At least a dozen former AMD graphics specialists
have changed their online profiles to reflect that they are now working for Apple at the Orlando Design Center
in Florida, suggesting that work on graphics acceleration on Apple's Ax processor line is being quietly built up, and may reflect an overall increased interest by Apple to take more aspects of the processor in-house. Despite the addition of at least 12 engineers since the start of the year, Apple is still advertising for jobs
with the Orlando center, as well as similar jobs in Cupertino.
Apple has previously
had listings for a "GPU Csim/Reference Model Engineer" and design verification experts, and is clearly looking to the Orlando group to assist with ongoing improvements to the Ax processor line. The facility is not the only Apple office in the region: following the company's acquisition of AuthenTec, a "Melbourne Design Center" was referred to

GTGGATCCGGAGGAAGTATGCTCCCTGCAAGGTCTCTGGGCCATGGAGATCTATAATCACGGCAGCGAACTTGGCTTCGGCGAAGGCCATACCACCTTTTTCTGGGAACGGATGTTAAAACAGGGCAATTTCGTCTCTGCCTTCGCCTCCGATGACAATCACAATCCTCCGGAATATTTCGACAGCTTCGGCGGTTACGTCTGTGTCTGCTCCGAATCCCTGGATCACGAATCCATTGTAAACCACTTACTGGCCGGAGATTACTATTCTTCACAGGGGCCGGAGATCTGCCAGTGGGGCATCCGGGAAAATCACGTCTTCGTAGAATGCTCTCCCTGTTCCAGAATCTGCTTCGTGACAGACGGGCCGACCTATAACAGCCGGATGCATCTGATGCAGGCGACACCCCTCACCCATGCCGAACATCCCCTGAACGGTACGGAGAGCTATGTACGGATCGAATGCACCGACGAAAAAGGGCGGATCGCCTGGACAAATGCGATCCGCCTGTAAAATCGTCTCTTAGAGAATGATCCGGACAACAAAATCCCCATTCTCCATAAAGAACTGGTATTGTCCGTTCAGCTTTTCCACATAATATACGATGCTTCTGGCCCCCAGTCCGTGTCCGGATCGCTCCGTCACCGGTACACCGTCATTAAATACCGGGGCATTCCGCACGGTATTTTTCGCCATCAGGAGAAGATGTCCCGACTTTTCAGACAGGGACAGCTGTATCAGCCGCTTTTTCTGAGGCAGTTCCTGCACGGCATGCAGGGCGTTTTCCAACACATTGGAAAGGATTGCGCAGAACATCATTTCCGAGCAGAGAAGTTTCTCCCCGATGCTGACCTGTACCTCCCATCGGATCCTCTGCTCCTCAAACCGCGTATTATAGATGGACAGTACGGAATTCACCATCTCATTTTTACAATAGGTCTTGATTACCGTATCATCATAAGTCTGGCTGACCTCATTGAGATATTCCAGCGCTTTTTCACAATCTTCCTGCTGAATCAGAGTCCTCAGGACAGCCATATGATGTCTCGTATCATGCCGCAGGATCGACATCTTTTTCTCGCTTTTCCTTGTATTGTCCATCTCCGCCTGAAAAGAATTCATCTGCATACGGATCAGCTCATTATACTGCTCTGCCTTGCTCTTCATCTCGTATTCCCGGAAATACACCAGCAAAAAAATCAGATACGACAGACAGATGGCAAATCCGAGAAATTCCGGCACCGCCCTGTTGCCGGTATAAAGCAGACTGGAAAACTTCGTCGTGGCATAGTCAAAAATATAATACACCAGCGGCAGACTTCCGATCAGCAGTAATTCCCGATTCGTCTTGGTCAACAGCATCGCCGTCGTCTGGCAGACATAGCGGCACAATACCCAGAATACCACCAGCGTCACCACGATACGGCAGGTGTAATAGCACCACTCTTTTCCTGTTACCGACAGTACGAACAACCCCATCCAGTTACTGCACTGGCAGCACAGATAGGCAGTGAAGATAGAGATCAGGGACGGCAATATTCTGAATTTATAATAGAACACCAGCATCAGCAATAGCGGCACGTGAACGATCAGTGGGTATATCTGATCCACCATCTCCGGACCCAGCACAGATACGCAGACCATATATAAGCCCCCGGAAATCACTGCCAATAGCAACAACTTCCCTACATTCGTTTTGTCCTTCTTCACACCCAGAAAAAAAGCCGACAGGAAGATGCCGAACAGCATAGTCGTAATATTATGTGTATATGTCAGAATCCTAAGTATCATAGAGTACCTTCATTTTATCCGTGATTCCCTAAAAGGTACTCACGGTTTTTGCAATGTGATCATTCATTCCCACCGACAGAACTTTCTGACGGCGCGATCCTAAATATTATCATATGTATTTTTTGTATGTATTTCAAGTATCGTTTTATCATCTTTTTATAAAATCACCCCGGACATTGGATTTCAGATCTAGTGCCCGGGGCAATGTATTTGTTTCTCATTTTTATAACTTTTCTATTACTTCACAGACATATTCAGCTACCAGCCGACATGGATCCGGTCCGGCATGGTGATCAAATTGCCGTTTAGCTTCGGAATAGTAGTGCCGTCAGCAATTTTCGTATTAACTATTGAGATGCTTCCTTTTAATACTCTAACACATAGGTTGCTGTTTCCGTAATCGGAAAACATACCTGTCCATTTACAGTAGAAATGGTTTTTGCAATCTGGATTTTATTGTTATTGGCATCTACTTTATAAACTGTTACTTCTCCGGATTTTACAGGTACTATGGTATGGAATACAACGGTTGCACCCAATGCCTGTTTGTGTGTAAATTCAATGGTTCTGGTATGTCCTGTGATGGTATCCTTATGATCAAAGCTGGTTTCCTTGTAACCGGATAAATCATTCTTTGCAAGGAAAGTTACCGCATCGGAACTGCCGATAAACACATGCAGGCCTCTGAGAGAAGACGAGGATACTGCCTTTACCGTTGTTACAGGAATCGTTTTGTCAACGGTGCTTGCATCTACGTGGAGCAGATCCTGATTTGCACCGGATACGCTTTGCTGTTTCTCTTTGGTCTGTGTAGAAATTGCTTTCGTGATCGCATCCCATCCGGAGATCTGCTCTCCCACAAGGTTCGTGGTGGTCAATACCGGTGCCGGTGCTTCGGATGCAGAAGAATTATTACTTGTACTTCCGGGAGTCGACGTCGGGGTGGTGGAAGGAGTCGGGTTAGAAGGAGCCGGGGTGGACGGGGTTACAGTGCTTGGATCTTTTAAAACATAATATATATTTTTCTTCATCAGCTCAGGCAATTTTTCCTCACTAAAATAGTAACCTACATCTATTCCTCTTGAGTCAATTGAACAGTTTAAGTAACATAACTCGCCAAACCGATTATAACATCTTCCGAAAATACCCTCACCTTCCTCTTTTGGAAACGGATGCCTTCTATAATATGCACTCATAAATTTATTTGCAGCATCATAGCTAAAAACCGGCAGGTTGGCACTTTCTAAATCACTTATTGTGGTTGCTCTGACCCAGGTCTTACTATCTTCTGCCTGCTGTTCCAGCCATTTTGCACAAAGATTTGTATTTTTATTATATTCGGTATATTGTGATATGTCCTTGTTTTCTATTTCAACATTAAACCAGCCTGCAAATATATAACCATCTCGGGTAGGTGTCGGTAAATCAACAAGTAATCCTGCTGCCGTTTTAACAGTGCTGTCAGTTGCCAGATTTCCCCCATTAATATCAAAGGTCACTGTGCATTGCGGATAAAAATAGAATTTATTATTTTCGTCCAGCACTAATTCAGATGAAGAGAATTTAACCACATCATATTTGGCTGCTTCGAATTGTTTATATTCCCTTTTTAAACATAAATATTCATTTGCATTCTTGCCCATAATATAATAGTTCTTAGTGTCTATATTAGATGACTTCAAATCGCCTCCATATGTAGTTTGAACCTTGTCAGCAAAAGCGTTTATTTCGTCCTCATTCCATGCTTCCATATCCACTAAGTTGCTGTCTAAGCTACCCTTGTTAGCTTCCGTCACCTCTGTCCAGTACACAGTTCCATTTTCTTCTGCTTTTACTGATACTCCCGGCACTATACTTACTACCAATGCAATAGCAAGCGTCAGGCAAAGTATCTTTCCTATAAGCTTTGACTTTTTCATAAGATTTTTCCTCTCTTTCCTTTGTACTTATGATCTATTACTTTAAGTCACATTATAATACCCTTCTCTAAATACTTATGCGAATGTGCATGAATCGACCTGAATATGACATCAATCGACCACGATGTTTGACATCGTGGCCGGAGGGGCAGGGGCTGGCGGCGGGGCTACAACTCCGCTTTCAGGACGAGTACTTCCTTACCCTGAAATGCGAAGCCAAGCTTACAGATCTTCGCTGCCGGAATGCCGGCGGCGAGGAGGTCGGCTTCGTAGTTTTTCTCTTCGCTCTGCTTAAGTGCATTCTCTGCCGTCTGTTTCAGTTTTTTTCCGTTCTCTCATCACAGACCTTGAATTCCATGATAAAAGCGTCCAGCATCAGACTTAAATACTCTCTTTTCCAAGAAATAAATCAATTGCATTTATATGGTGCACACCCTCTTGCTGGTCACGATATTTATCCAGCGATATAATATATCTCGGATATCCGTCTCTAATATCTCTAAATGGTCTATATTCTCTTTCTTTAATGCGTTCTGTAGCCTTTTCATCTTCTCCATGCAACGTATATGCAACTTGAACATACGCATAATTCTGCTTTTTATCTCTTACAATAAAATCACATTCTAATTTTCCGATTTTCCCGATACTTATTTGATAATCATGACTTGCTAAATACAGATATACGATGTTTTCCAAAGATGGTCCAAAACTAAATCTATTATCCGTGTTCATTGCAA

in job listings, reflecting where the fingerprint-recognition tech company had been based.
Orlando has had a reputation for technology development prior to Apple's increased presence, but mostly related to simulators and related 3D work mostly done for the plethora of military contractors there. The new Apple job postings call for graphic architects and hardware engineers, along with a "Site Manager" who has more than 10 years experience in leading "high-performance GFX (or equivalent complexity) IP development teams." The mirrored job listings in Cupertino suggest that Apple intends for the teams to work together to rapidly advance chip and GPU design for future products.
Apple first debuted its own self-designed chip, the A4, in 2010. The original A4 and A5 used off-the-shelf ARM "system on a chip" (SoC) parts as a template and then customized the design to fine-tune it for iOS devices. The A6 found in the iPhone 5 is the first Ax chip to feature an original CPU core from Apple.